By Lyra Fontaine
Since transferring to the UW from Everett Community College in 2020, Raymond Haug has helped build a race car through the Formula Motorsports club and completed two engineering internships at SpaceX. As he gets ready to graduate with a bachelor’s degree, he’s adding more experiences to the list – specifically getting involved in STEM outreach and engagement for people impacted by incarceration.
STEM Opportunities in Prison Settings (STEM-OPS) is an National Science Foundation (NSF) alliance that works to expand science, technology, engineering and mathematics educational opportunities in U.S. prisons and promote access to STEM for people impacted by incarceration. Haug, who is formerly incarcerated, was invited to speak at a panel during its first annual conference in St. Louis, Missouri, in October.
During the panel, “Success Through Chaos: Student Perspectives on STEM Access Following Incarceration,” Haug and students from Stanford University and Ohio State University discussed their experiences and what helped them be successful at R1 research universities.
“The event was filled with hope and possibility,” he says. “The biggest takeaway was that we can’t deny the numbers and success stories of the people at the conference, so why are we not exploring the untapped potential of people who are in prisons? Hopefully STEM-OPS creates more allies and support for people like me.”
At the conference, Haug connected with people working in education across the country. He enjoyed learning about efforts in Missouri such as LaunchCode, which trains people in prisons to learn computer programming. He now plans to work with the organization to share his story at a correctional center in Missouri through Zoom.
After his time in prison, Haug received an associate degree from Everett Community College, then transferred to the UW.
“When I got out with a ninth-grade education, I didn’t even know what engineering was,” Haug remembers. “I didn’t see anyone go to college after getting out, and I didn’t see anyone be successful in these spaces. For my first three years in college, I didn't know anyone else in STEM who was formerly incarcerated.”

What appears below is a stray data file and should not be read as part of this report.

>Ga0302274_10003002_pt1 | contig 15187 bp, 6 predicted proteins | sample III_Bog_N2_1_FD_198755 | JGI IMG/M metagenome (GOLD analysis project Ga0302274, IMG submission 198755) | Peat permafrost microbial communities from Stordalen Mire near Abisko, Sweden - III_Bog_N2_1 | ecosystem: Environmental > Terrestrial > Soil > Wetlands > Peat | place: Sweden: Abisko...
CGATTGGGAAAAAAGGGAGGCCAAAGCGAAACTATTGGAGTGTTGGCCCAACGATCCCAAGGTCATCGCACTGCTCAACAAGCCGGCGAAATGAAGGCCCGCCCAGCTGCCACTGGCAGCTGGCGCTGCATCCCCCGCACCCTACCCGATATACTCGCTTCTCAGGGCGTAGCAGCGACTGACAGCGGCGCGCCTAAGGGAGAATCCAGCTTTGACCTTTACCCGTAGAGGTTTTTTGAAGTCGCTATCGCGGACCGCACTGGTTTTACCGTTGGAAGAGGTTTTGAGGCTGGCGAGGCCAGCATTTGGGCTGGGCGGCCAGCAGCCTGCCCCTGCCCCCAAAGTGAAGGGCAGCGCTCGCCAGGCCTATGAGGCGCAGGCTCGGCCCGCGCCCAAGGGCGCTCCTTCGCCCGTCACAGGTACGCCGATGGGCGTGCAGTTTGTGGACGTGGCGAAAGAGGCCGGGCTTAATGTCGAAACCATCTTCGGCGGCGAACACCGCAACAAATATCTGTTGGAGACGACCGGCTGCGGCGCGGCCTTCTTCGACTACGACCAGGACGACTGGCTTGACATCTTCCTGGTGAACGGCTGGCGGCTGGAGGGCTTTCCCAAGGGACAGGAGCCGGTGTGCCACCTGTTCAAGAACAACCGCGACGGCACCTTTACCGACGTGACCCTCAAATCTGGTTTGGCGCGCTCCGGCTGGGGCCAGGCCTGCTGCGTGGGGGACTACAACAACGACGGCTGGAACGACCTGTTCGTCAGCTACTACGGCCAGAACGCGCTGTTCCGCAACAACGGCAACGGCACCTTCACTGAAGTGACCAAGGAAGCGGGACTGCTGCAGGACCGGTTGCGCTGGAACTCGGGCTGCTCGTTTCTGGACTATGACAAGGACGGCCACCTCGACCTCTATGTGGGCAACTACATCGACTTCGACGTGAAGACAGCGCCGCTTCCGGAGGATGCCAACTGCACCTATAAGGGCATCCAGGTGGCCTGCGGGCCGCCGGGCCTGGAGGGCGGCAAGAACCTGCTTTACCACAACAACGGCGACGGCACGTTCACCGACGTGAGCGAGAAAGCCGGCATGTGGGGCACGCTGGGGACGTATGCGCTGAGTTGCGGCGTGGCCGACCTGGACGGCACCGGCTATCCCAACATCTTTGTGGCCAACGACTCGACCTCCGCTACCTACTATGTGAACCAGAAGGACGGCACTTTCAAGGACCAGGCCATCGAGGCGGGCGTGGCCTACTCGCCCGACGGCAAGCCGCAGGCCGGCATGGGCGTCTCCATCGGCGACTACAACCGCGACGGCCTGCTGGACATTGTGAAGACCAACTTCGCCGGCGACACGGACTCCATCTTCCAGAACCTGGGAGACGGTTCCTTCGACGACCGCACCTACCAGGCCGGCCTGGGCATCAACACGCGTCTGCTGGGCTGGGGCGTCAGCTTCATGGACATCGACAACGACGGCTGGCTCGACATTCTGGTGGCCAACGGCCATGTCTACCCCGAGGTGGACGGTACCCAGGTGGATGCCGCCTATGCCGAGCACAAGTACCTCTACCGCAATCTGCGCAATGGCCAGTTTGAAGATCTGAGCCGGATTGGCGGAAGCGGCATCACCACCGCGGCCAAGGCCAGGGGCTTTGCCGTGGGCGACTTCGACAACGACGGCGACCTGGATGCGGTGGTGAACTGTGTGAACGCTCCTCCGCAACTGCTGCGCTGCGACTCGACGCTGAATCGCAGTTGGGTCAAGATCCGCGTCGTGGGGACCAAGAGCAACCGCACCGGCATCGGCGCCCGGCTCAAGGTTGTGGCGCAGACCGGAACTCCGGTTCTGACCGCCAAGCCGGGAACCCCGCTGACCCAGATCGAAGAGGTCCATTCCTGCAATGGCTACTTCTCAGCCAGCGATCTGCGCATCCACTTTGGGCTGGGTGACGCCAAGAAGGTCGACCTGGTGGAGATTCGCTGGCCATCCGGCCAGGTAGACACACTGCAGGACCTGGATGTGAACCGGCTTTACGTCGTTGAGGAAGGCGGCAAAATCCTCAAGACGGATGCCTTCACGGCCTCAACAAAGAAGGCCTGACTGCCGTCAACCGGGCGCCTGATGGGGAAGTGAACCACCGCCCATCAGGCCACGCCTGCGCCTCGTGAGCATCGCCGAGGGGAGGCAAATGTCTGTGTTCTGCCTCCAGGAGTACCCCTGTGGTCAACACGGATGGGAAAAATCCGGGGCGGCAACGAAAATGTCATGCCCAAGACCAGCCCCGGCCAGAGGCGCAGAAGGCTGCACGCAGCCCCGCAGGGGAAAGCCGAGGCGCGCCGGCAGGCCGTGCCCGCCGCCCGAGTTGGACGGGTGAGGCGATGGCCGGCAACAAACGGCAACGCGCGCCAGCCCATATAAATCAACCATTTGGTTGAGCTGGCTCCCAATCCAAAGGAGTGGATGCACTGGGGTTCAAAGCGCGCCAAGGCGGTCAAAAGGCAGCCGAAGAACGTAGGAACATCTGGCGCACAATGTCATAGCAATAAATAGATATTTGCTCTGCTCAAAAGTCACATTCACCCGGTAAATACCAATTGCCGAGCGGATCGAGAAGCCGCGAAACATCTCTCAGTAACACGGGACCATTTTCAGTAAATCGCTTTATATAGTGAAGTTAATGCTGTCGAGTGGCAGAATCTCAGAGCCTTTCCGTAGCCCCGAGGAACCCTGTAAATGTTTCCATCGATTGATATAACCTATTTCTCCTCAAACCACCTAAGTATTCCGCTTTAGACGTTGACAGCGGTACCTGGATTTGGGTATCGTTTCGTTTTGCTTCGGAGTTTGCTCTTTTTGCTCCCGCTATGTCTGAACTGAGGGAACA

Research shows that incarcerated individuals who participated in education while in prisons were 48% less likely to return to prison within three years compared to incarcerated individuals who did not participate in education programs while in prison.
“If I can share my story and show that change is possible, it makes it easier for the next person,” Haug says. “You can be an engineer. There doesn’t have to be limits that society might place on formerly incarcerated individuals.”
During his time at the UW, which started during the pandemic, Haug has found mentorship among faculty such as ME Professor Nate Sniadecki. He recommends that other students join a registered student organization to gain experience completing engineering projects and reach out to potential mentors.
“You have to be intentional at such a large school about making yourself known,” he says. “Non-traditional students like myself can feel imposter syndrome, but it helps to reach out to faculty to ask for support. You will find your people.”
Haug hopes to work with the state Board of Community and Technical Colleges to provide opportunities for STEM education in Washington state prisons. After graduation, Haug is interested in entering industry, pursuing a graduate degree and teaching subjects such as math at prisons.
“People impacted by incarceration could be housing so much talent and may not even be aware of it,” he says. “My time in community college was so transformational for me and I want to give back by being a support system for others.”
Originally published December 5, 2022